Remarks at the Plastic Waste and the Circular Economy Event

Catherine A. Novelli
Under Secretary for Economic Growth, Energy, and the Environment 
Washington, DC
March 18, 2015

Under Secretary Novelli: Thank you Claudia for that kind introduction. I’d like to begin by thanking His Royal Highness The Prince of Wales, the Prince’s Charities International Sustainability Unit, and the Global Ocean Commission for organizing this important event and for their commitment and hard work on global protection of the ocean and their impressive work to protect wildlife. Let me also thank Justin Mundy the ISU Director for his leadership, we appreciated his participation last June in Our Ocean conference.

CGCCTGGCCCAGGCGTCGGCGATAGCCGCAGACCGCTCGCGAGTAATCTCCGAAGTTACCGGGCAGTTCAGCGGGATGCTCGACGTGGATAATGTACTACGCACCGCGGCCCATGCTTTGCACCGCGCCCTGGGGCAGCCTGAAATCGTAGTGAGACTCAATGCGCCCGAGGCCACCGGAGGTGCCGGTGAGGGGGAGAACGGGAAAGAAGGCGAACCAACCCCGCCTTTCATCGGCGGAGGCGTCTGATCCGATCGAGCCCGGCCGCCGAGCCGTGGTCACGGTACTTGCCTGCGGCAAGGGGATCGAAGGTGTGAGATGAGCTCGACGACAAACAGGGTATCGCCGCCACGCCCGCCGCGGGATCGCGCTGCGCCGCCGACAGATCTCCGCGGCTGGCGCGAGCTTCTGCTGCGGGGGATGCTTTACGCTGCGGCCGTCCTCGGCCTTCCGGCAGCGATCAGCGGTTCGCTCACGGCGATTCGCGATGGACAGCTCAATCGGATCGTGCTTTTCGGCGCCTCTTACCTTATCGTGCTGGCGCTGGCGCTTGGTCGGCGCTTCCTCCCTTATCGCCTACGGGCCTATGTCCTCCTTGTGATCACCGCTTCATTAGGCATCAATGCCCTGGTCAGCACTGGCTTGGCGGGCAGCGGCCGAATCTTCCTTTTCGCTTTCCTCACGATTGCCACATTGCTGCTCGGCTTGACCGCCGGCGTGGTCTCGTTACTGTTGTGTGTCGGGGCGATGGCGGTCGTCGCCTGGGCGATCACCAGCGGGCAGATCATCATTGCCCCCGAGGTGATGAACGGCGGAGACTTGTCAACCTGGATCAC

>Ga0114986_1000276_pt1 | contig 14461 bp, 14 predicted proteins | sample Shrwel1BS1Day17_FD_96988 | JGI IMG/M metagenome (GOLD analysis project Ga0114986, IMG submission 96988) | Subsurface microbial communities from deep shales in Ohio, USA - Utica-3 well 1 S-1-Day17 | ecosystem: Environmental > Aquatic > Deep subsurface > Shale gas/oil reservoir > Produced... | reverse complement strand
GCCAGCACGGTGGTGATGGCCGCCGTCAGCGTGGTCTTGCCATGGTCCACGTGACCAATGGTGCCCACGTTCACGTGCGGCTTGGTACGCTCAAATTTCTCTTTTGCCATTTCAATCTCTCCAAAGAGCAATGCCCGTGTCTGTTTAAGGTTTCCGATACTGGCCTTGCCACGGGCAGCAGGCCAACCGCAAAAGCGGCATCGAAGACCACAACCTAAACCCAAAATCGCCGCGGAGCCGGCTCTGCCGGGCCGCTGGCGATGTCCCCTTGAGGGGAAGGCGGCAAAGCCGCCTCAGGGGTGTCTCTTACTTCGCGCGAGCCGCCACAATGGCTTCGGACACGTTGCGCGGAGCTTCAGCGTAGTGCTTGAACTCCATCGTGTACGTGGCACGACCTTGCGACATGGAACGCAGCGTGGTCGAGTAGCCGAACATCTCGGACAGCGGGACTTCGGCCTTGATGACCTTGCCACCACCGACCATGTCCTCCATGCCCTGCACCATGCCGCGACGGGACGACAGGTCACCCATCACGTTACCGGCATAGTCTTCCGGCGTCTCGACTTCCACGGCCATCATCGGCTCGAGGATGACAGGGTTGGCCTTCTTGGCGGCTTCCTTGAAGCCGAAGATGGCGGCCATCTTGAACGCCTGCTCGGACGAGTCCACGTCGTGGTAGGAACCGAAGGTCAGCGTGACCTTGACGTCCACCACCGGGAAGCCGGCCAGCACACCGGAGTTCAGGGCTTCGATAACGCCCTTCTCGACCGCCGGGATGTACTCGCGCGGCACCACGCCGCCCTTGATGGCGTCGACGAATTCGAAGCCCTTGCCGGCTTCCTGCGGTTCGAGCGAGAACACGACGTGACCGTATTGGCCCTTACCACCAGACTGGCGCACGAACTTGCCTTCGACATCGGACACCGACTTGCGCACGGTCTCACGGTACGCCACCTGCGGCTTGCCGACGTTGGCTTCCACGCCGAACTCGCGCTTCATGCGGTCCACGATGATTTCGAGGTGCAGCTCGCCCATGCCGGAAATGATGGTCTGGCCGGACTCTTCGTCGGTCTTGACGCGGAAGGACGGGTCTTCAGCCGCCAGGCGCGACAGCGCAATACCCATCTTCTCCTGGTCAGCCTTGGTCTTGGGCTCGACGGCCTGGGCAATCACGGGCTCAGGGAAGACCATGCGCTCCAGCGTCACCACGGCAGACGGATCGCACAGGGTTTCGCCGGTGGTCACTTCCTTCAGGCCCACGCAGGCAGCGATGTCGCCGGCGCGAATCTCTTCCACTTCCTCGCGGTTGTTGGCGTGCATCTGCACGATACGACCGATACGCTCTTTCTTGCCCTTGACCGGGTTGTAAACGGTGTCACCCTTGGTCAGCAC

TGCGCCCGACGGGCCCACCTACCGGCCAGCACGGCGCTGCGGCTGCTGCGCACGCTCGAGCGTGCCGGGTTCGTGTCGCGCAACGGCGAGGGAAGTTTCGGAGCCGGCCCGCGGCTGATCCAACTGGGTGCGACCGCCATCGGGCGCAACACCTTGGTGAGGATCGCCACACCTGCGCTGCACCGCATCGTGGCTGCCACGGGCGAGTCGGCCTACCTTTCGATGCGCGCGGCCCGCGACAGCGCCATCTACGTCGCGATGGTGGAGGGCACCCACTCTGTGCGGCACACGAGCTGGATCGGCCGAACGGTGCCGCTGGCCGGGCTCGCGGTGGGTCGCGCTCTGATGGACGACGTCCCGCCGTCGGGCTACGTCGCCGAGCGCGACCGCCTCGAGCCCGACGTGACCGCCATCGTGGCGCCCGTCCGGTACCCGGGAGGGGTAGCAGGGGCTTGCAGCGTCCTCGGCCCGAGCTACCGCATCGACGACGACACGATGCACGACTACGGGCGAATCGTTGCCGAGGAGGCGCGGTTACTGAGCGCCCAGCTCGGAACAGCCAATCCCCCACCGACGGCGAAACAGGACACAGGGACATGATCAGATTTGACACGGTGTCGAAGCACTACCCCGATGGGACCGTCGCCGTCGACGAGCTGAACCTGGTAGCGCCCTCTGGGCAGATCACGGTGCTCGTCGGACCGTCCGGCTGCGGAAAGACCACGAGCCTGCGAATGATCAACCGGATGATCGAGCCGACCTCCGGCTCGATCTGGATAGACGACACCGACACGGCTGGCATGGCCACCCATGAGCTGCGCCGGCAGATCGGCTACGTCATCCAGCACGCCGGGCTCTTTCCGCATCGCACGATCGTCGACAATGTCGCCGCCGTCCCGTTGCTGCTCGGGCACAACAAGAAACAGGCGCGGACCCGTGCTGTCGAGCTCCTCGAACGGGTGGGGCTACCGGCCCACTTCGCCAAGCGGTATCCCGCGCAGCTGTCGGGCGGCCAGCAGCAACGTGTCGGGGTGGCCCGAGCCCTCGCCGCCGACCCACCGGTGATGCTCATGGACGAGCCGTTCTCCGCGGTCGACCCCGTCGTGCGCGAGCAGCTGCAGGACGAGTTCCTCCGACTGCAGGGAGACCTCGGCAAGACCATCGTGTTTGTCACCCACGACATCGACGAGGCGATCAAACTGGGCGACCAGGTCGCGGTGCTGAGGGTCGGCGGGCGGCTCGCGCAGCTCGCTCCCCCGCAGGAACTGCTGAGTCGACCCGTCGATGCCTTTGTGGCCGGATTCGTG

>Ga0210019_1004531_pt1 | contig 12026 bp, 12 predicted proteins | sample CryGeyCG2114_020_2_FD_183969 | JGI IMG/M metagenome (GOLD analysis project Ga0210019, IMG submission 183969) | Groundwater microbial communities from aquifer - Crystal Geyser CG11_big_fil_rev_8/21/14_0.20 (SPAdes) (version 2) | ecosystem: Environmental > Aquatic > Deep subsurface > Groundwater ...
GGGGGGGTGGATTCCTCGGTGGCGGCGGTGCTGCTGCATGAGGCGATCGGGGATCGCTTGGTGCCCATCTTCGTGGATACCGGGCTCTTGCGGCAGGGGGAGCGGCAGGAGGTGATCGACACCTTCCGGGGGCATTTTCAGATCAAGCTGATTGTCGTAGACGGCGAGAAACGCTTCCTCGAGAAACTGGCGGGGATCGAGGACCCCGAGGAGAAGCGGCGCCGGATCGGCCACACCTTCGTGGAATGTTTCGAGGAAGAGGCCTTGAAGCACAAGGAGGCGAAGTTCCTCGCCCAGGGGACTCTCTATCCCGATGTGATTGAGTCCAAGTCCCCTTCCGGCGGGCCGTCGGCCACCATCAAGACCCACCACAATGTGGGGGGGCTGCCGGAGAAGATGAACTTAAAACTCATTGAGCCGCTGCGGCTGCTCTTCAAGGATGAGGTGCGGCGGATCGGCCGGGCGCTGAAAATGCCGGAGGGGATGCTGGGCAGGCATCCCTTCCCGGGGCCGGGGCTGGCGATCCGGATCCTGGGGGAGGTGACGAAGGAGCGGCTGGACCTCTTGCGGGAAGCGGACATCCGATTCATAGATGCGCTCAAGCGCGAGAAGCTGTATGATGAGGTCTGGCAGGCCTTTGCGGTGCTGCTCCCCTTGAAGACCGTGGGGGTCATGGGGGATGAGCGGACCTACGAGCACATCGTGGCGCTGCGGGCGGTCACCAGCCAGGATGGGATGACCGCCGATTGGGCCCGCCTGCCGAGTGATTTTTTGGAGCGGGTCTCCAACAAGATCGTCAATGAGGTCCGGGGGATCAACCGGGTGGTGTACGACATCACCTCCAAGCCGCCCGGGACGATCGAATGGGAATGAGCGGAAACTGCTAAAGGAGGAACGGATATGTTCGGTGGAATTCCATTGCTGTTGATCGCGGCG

I want to also commend the British Government for their announcement today, to establish one of the world’s largest marine reserves in the South Pacific Ocean around Pitcairn Islands. This action will protect pristine coral reefs and waters which are teeming with marine life such as sharks, turtles, whales and fish.

As we seek globally to protect important marine ecosystems from over-fishing and damaging extractive uses, we must also focus our protection efforts around the unfortunate affects that plastic waste is having on the global ocean. I’ll talk a little bit more about that problem in a minute. This global problem can also be viewed as an opportunity, -- one where entrepreneurs and innovators can drive us to practical solutions.

As the panels and discussions today will demonstrate, and as some of the industry leaders in the room today have already shown, the kinds of innovations we need can in fact happen – and are already happening.

The good news is that the momentum to combat plastic waste in the marine environment is stronger than ever. But first, let’s talk a little bit about the bad news.